Yes, you need a cycle-accurate instruction set simulator. What tool chain are you using? You may already have one. Atmel AVR Studio for example includes a simulator, you run the code in simulation within the debugger by selecting Debug Platform->AVR Simulator.

    Processing 64 bit data on an 8 bit machine does indeed require more instructions than handling smaller types for example, but the compiler generates that code for you, at the C code level it is just a case of using a appropriate data type but accepting that the code may run significantly slower. On an AVR you generally want to aim to use the smallest data type that meets the requirements for range and precision, so you were probably right all along perhaps to use float over double in this case.

    By the way C++ compilation is well supported on AVR, I suggest you consider using it over C, even if you don't do OOP. C++ is a bigger toolbag, and many of those tools come an zero cost compared to C code.
    so let me get this straight :

    C>>assembly language>>machine code

    is that the correct sequence as in "level" of language? I mean first is machine code which the actual processor understands. Then they made assembly language to make it easier and then C to make even assembly language easier...? I mean that C is higher level than assembly which is higher level than machine, and machine code is the "0 level" or "ground floor of programming"?

    also, you said in C you can not tell the number of instructions, so my question now is, can you tell the number of instructions if you have assembly or machine code? I mean the ".o" file which codeblocks generates, can u tell from that how many instructions there are for a piece of code?

    should I learn assembly language to better understand how programming really works? can you suggest me some good book(s) on everything...? I like books that go into all the tiny details..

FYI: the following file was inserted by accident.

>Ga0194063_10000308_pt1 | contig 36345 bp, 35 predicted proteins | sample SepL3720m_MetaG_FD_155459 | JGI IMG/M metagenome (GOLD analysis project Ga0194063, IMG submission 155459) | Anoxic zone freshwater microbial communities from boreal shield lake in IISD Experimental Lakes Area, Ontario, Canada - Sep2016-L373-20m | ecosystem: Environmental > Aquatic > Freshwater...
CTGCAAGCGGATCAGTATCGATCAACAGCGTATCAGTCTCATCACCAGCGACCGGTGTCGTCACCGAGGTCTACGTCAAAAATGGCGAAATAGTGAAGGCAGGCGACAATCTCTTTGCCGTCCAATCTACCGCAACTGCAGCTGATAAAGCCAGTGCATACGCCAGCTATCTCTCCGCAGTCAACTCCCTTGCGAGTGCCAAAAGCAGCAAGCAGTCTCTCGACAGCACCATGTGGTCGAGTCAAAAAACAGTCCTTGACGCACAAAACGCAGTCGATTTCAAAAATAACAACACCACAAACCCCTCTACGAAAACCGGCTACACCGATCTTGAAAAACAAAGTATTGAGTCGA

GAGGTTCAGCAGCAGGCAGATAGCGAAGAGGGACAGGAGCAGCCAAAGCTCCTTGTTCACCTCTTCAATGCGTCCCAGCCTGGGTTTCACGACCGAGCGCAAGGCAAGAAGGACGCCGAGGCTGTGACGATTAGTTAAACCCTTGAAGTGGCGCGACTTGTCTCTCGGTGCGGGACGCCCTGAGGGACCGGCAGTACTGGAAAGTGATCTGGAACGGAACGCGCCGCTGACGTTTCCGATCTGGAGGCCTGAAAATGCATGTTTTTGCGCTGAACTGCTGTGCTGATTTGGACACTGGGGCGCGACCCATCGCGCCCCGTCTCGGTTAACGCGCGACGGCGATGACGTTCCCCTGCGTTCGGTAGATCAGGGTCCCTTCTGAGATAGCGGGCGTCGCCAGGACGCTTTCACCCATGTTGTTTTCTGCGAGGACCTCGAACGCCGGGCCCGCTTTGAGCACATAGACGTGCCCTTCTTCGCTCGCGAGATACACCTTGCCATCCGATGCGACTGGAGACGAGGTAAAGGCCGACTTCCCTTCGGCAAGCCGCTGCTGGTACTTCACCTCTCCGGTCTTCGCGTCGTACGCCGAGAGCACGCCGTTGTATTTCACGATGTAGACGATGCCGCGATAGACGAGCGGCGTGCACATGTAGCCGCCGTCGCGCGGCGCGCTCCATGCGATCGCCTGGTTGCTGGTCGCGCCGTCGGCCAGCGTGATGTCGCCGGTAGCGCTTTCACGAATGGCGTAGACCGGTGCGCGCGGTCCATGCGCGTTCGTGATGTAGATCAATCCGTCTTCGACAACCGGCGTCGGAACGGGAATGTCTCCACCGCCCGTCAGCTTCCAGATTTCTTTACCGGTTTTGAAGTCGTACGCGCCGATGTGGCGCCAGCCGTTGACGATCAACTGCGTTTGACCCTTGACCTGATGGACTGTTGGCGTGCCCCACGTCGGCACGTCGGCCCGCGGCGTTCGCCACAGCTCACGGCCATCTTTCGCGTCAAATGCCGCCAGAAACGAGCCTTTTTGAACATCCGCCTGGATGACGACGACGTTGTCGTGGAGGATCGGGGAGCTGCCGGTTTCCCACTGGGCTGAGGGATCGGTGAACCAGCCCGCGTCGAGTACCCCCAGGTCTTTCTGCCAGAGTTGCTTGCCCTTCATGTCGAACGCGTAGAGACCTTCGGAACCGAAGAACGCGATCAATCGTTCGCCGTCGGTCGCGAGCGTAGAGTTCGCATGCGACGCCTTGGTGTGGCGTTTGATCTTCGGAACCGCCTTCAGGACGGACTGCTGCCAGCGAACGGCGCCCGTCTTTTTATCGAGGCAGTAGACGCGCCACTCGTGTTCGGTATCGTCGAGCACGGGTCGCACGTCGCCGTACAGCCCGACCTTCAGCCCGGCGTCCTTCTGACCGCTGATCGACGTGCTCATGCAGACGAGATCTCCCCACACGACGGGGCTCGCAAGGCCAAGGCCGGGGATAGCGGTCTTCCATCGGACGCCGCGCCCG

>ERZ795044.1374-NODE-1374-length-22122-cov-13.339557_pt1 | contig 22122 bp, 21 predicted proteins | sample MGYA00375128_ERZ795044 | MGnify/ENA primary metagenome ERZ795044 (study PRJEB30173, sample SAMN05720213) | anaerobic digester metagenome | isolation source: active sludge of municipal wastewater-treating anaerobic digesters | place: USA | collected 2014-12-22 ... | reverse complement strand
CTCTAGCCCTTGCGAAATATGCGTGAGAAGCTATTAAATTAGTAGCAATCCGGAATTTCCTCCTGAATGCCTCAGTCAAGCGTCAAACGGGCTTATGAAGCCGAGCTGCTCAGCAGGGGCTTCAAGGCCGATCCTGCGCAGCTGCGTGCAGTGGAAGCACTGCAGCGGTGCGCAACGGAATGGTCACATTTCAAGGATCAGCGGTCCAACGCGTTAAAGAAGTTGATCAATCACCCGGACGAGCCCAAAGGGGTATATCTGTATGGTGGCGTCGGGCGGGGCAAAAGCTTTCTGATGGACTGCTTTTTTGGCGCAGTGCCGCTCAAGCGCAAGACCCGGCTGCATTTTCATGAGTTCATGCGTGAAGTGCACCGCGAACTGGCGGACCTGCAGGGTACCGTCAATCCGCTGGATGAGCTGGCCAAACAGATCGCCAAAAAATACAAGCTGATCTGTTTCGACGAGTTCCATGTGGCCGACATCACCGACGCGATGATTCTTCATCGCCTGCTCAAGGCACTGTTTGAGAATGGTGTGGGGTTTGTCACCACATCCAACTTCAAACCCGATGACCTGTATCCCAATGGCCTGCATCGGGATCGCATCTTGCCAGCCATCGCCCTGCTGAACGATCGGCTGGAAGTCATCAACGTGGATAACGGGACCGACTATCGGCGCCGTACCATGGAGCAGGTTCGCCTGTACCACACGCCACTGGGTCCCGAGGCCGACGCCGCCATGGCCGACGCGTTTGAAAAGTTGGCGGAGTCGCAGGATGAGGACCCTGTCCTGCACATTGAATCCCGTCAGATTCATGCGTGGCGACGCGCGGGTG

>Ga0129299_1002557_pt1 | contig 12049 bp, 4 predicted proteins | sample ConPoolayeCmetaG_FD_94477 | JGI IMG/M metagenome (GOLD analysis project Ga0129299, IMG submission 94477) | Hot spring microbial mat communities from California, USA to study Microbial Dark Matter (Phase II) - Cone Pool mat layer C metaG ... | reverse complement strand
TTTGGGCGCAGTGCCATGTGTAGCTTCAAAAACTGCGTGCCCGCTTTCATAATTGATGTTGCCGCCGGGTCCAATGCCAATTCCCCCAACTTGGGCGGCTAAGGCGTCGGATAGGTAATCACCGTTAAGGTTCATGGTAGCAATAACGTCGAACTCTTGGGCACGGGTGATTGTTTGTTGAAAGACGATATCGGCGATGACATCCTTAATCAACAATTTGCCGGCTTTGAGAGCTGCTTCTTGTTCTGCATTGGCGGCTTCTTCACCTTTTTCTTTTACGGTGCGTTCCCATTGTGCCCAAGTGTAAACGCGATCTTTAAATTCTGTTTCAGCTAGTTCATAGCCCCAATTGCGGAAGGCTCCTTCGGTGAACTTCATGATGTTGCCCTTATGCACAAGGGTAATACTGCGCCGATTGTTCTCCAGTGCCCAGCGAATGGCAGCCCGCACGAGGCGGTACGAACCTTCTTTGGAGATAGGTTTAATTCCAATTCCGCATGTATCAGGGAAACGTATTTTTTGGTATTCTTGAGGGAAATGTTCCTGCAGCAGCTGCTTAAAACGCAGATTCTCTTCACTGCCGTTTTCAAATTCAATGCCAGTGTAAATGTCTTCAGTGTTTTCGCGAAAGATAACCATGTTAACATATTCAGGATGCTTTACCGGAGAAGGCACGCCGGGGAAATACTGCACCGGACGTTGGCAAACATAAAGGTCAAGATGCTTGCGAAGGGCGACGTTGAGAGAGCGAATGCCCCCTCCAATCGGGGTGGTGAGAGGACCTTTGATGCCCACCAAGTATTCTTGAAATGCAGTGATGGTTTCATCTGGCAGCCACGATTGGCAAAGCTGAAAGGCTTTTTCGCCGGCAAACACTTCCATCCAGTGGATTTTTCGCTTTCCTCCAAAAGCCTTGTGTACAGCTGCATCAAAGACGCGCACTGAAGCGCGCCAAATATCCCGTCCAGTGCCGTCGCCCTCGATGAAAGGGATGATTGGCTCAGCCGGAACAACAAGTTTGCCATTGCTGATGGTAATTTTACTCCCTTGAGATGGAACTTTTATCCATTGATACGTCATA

And I was going to learn C++ when completely done with C and was thinking maybe learning some graphics like opengl etc...? what do you suggest?
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    Originally Posted by zedeneye1
    so let me get this straight :

    C>>assembly language>>machine code

    is that the correct sequence as in "level" of language?
    Yes, that is pretty much correct. Except the leap from C to assembly is very much greater than from assembly to machine code.

    Originally Posted by zedeneye1
    I mean first is machine code which the actual processor understands. Then they made assembly language to make it easier and then C to make even assembly language easier...? I mean that C is higher level than assembly which is higher level than machine, and machine code is the "0 level" or "ground floor of programming"?
    Machine code is indeed where the rubber meets the road, where you're getting down to the metal. But the rest isn't quite right.

    Describing the history rather simplistically, at first you had to program a computer by literally writing the ones and zeros into its memory; eg, on our school's PDP-9, you could load your program through a paper tape reader, but first somebody had to "finger-bone" the loader program into its ferrite-core memory by setting the data switches and loading that setting into memory. That machine code consisted of numeric values that represented the instruction and its operands; each such grouping of words was an instruction and the program consisted of a sequence of instructions that would perform a task. That entire process was very time-consuming and laborious.

    The first translation programs were the assemblers, in which the programmer could write human-readable instructions that consisted of a mnemonic, a character string, usually three letters long, that reprsented one specific instruction, and symbolic representations for the operands. These symbolic representations could be characters representing a register (eg, A, B), or a symbolic name for a memory location, or a literal value. In addition, you could assign symbolic names to memory locations, leaving it up to the assembler exactly where those locations were rather than having to figure all that out by hand. This made writing a program much easier to do and to read and debug, but you were still writing out each individual instruction.

    However, since each computer model had its own individual instruction set, which includes the actual numeric value representing a particular instruction (eg, ADD would translate to different numbers on different computers) as well as its own CPU architecture (ie, different sets of registers that could be different sizes -- the 8-bit byte was not a standard word length), your assembly program would only work on the computer you wrote it for. That meant that if you wanted to run the same program on a different computer, then you had to rewrite the entire program all over again from scratch. Outside of processor families designed to be compatible with each other (eg, the Intel 80x86 family), assembly programs have zero portability.